In what is being described by the government as the largest ever state investment in building safety in this country, Housing Secretary Robert Jenrick has unveiled an unsafe cladding removal scheme, which will add a sum of £3.5 billion on top of the £1.6 billion already set aside towards achieving this aim.

The government hopes the new scheme will provide reassurance to the hundreds of thousands of leaseholders affected and bring confidence to the housing market, allowing homeowners to once again buy and sell these properties freely. The new measures announced to bring an end to unsafe cladding can be broken down as follows:

  1. The government is to pay for unsafe cladding to be removed for leaseholders in all residential buildings 18 metres or higher (i.e. six storeys) in England
  2. There is to be a government-backed financing scheme for leaseholders in buildings between 11 and 18 metres (i.e. four to six storeys)
  3. An industry levy and tax on UK property developers to help pay for the government’s efforts to remove unsafe cladding
  4. A new safety regime to prevent a tragedy such as Grenfell from ever occurring again

In this insight, we summarise these initiatives and what these mean for housing providers.

The government to pay for removal of unsafe cladding in blocks 18 metres plus

Mr Jenrick has committed that the government will fully fund the removal of dangerous cladding for all leaseholders in residential buildings 18 metres or over in England. With a £3.5 billion fund having been unveiled, this now adds up to a total £5.1 billion investment in building safety. This news will be very welcome to leaseholders but as there is an estimated 274,000 high-rise flats with dangerous cladding the next challenge will be to ensure there is capacity to carry out these remediation works as quickly as possible.

A Loan Scheme for Leaseholders in blocks between 11 and 18 metres

Mr Jenrick announced a new long-term, low-interest loan scheme for leaseholders in buildings under 18 metres where unsafe cladding needs to be removed. These loans will be spread out over a number of years with payments due from leaseholders capped at £50 a month.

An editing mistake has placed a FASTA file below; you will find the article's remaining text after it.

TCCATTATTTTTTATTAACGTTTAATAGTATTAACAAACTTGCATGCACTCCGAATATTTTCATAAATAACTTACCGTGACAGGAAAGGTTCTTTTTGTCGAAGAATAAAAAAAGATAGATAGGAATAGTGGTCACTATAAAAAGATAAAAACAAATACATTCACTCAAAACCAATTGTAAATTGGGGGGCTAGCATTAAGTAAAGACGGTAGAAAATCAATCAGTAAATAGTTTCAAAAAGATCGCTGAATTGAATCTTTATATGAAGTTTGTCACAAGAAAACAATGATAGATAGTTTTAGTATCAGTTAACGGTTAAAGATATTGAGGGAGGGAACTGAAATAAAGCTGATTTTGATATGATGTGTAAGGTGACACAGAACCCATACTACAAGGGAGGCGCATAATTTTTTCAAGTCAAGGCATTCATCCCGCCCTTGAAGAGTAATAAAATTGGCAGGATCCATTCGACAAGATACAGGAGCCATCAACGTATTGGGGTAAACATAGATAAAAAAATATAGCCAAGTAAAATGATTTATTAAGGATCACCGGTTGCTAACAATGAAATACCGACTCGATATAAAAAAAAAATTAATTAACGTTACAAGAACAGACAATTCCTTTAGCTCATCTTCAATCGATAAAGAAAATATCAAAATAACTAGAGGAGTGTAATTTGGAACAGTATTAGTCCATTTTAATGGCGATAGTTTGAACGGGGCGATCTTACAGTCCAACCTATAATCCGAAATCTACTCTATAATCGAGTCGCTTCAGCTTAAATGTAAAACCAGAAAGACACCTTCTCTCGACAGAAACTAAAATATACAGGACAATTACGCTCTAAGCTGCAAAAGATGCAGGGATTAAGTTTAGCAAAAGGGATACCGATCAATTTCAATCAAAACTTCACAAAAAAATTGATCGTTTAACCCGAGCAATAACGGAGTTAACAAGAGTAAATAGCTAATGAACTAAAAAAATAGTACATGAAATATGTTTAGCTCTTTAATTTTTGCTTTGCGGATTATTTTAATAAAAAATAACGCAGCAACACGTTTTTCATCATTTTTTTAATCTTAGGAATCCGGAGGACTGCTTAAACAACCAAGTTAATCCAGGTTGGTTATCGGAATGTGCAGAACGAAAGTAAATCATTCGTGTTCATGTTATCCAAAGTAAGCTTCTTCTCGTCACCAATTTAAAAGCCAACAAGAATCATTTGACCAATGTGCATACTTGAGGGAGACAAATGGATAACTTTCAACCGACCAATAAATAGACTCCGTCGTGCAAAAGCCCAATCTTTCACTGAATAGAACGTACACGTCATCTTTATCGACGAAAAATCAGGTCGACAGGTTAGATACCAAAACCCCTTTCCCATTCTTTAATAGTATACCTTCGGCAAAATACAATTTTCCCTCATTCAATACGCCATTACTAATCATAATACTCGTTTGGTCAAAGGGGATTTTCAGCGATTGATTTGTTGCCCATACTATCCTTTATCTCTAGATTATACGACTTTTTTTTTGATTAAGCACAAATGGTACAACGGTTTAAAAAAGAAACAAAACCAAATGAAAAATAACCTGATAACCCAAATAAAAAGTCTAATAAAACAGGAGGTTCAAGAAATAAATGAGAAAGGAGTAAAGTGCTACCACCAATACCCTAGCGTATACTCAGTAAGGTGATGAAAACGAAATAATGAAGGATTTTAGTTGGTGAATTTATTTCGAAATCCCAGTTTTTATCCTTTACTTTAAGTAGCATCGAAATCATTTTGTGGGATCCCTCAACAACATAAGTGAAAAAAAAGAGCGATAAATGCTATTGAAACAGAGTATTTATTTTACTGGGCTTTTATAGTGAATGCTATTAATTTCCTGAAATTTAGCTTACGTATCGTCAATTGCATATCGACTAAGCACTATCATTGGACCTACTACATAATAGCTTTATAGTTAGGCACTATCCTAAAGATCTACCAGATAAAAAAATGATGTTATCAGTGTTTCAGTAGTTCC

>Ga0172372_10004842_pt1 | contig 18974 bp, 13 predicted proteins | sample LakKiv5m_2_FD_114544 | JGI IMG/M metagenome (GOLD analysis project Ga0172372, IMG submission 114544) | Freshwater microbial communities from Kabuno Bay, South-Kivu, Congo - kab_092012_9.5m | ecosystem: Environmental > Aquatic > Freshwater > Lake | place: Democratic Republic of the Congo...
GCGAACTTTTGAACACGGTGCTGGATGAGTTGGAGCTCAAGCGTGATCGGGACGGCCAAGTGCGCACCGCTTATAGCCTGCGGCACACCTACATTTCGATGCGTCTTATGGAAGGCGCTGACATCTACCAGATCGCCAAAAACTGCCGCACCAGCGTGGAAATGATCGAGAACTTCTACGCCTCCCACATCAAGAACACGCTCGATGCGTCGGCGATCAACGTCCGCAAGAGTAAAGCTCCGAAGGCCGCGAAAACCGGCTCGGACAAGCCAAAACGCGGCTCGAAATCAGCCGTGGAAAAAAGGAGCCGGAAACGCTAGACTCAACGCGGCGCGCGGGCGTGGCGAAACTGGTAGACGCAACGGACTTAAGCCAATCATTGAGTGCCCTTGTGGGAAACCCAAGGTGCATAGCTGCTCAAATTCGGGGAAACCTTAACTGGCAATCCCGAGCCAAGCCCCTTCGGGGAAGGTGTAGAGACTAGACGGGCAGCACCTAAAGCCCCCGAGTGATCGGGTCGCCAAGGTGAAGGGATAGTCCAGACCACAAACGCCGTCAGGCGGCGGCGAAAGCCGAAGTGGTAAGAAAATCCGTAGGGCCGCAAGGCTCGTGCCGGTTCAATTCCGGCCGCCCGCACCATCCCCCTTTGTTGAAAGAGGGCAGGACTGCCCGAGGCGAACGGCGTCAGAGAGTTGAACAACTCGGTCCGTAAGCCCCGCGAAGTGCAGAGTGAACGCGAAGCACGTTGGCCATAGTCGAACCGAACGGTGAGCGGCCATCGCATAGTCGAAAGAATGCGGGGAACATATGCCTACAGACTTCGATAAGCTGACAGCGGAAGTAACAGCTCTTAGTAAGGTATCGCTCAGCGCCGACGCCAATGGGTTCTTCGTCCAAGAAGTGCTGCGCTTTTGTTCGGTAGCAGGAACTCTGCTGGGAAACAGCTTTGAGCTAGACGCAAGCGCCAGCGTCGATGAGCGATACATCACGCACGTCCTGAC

Although the aim is to provide security to these leaseholders, with these costs estimated to reach at least £40,000, in many cases it could potentially leave residents paying off their debts for years to come. Although clearly unfair to those leaseholders who, purely due to their block’s height, will now have to personally contribute to the costs of making their building safe, Mr Jenrick has stated the government’s reasoning as being that fire-safety risks are significantly lower in blocks between 11 and 18 metres.

A new tax for developers

Mr Jenrick unveiled two new taxes to be introduced from 2022 on UK property developers to ensure the industry takes collective responsibility for historic building safety defects by contributing to the costs of the government’s efforts to remove unsafe cladding from high-rise blocks.

The first will be a levy that applies when developers seek permission for certain high-rise buildings in England, while the second will attempt to raise at least £2 billion over a decade from the whole of the UK residential property development sector. The details of these are yet to be published although the government will need to ensure any levy is not passed on, whereby increasing the cost of affordable homes that housing providers purchase from developers and future homes bought by individuals on a shared ownership basis.